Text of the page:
Magic: The Gathering is a game rich with complexity, interaction, and flavor. Every new set brings about heavy discussion around cards, power levels, new mechanics, and even art. With the release of Ikoria Lair of Behemoths, I thought now would be the perfect time to discuss my favorite part of new sets: worldbuilding. This is actually going to be a monthly series I write for Cardsphere where I dive into the flavor of planes. While the actual world itself may be the last thing on most people’s minds, it's always been a joy for me to evaluate it. This is especially true when a plane’s theme is pulling from real world history or cultures.
Before I begin, let me include some disclaimers. First, I am aware that Magic is a fantasy card game, therefore, everything depicted is not meant to be 100% accurate to the source material. However, for a lot of us, Magic and other entertainment sources are our primary introduction to new cultures and ideas. It may even be our only point of contact. So I believe that Wizards does have a responsibility, just like anyone or any corporation who chooses to borrow from another culture/source, to treat its source material with respect and represent it well. It is certainly a daunting task. Not only does Wizards have to consider how to make a plane flavorful and unique, but also whether or not the references to the source material will resonate with Magic players at large. Compare the reception to Innistrad versus Theros block, and maybe you’ll have a better grasp at what I mean. But this article isn’t about critiquing where they go wrong, but looking at some of my favorite sets and highlighting where I think they went right.
The second disclaimer is that I am not evaluating any set's flavor based on the lore from the set. I know there are a lot of Vorthos lovers (and haters) out there, but I made this decision on the pure basis of fairness. To be honest, the quality of the lore from Wizards has been inconsistent to say the least. And it would be unfortunate to ding a plane over its storyline when all other aspects do very well. Also, not everyone reads and is familiar with MTG lore, so I'd rather focus on what we all see and take in. For that reason, while I may discuss flavor text, I won't dive into the story.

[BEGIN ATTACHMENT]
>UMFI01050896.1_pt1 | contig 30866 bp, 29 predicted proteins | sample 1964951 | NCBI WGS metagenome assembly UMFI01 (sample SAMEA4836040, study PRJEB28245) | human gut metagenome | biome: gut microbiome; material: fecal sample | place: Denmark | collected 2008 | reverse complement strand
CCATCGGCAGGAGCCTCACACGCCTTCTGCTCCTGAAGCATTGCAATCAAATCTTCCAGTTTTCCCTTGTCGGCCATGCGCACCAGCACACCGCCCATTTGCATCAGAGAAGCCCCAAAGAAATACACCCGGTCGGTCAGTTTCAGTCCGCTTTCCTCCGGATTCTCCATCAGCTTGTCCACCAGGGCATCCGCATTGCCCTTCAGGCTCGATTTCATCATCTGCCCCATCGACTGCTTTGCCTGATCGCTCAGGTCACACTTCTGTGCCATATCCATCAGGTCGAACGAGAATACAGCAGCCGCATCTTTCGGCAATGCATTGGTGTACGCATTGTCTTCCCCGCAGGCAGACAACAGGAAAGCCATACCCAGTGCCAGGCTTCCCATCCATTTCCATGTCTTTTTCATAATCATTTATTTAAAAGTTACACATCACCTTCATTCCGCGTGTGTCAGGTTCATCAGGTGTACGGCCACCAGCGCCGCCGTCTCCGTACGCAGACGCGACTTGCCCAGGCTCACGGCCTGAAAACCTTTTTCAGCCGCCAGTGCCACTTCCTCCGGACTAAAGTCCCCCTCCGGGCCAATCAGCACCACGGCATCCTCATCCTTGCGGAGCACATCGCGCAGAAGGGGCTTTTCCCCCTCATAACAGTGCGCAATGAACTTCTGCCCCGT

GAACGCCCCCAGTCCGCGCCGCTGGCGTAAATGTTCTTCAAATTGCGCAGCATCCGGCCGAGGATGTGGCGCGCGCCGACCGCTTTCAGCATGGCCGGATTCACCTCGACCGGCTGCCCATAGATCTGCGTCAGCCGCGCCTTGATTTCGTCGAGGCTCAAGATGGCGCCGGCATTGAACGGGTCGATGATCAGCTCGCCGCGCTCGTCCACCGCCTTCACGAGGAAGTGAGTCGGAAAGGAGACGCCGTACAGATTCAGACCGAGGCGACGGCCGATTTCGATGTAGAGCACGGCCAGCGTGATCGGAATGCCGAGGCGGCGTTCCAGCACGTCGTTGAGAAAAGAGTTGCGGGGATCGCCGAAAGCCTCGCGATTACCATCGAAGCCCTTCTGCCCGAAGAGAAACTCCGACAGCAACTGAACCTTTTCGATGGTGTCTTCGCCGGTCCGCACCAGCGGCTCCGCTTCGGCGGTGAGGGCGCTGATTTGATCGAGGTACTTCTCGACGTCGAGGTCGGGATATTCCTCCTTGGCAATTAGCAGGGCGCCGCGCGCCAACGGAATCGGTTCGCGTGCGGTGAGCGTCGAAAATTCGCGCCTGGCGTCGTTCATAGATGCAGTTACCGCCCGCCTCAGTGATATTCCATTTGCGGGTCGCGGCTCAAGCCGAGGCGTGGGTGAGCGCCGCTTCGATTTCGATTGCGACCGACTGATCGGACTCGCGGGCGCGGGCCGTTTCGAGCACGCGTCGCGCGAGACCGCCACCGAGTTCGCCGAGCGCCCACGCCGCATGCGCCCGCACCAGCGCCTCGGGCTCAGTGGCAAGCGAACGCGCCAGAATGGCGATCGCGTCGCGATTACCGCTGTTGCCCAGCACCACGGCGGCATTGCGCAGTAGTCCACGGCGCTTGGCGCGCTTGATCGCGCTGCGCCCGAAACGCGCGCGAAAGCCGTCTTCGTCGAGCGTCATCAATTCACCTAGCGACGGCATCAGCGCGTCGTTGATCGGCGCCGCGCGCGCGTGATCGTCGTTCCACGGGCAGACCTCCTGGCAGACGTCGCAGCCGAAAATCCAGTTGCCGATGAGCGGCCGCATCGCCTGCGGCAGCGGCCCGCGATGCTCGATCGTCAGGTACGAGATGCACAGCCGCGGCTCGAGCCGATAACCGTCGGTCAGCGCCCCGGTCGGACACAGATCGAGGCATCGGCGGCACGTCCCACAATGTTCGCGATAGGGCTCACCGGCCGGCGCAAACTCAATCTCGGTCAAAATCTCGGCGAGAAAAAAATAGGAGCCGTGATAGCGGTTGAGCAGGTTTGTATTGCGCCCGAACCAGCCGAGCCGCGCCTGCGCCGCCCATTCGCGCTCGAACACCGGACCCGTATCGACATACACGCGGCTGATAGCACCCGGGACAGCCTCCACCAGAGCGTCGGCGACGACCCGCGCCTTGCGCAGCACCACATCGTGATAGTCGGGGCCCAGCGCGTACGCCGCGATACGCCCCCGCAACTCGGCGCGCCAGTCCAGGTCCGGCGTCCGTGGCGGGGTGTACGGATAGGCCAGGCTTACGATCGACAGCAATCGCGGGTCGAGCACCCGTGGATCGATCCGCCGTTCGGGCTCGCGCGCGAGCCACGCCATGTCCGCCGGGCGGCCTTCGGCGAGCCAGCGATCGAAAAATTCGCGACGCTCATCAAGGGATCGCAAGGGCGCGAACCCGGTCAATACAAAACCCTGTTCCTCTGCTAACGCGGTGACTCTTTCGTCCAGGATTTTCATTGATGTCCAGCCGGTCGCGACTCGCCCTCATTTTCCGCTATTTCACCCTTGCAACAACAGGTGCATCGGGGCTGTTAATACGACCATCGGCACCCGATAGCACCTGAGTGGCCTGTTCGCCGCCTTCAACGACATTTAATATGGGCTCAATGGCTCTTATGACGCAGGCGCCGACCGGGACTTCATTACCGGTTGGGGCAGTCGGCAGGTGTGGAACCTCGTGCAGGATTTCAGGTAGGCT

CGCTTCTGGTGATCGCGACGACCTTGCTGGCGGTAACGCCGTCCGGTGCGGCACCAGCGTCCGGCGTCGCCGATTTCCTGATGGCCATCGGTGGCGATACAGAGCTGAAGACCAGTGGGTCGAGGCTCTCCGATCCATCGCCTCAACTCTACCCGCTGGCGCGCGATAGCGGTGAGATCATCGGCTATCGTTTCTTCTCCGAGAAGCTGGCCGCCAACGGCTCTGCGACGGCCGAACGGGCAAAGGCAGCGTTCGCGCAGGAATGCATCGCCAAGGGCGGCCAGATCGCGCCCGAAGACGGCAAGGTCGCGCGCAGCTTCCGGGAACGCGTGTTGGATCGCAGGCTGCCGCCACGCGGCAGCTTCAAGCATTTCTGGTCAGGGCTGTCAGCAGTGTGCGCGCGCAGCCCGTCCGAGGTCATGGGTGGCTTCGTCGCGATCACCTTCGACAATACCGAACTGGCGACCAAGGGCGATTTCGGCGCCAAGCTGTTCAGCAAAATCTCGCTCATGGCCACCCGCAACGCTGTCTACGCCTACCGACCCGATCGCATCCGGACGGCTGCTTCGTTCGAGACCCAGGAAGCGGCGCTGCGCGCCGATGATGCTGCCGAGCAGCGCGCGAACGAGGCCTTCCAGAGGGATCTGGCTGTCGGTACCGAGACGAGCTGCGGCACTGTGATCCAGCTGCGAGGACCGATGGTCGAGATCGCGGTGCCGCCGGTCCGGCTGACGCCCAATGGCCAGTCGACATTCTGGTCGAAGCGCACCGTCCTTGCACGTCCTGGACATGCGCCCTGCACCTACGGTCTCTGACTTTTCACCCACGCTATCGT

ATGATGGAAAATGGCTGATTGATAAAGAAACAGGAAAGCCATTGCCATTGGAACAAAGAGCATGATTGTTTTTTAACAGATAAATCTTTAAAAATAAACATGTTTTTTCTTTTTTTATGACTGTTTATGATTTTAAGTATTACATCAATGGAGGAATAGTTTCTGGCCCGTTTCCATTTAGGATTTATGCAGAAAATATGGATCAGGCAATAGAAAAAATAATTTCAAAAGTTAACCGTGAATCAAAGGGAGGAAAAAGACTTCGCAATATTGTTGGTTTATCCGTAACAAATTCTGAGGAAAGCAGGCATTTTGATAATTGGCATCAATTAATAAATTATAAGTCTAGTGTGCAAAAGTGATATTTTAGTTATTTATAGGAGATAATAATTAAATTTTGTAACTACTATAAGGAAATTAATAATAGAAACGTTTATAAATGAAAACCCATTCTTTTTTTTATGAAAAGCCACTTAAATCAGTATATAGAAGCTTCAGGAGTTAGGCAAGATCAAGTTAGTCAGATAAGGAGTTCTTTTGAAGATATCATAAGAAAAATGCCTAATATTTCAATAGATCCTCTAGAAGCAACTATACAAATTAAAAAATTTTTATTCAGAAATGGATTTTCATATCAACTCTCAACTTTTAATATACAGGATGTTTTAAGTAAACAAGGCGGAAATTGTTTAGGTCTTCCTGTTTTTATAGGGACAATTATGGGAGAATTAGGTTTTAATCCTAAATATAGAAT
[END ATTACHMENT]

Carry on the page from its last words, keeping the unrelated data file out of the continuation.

Finally, I do not claim to be a cultural or historical expert in any of the things I talk about. I will do my best to be thorough and accurate as possible. I am also happy to hear any input about things I missed or misinterpreted from those who would know more than me.
All that said, lets jump into the world of Tarkir!
The Flavor of Tarkir
Khans of Tarkir is a block that holds a lot of nostalgia for me. It’s when I first started playing Standard and my first draft experience (and what a roller coaster of learning that was). It’s also a set that does a great job of pulling from real world cultures and artfully presenting them. Although Wizards did say that Khans was not a "top-down" Asia set, it was very much influenced by various Asian cultures and history.
Let's first start with the concept of the warring clans. I was immediately reminded of The Warring States period of China, where various states fought for over a hundred years until the Qin dynasty conquered them all. Japan’s Sengoku period was also an era that lasted over a hundred years of civil war between states before it began to unify. It was really interesting to see a similar history present in Khans.
Perhaps my favorite thing about Khans is the way that multiple Asian cultures are represented in the set. For many unfamiliar Americans (speaking as someone who was unfamiliar with Asian cultures), when we think of Asia, there is only the faintest familiarity with China, Japan, and more recently Korea. So basically Kung fu, sushi, anime, and that scary guy that looks like a potato with a bowl cut. However, instead of creating something based on homogenized and whitewashed ideas of what Asia is like, Wizards worked hard to show its diversity.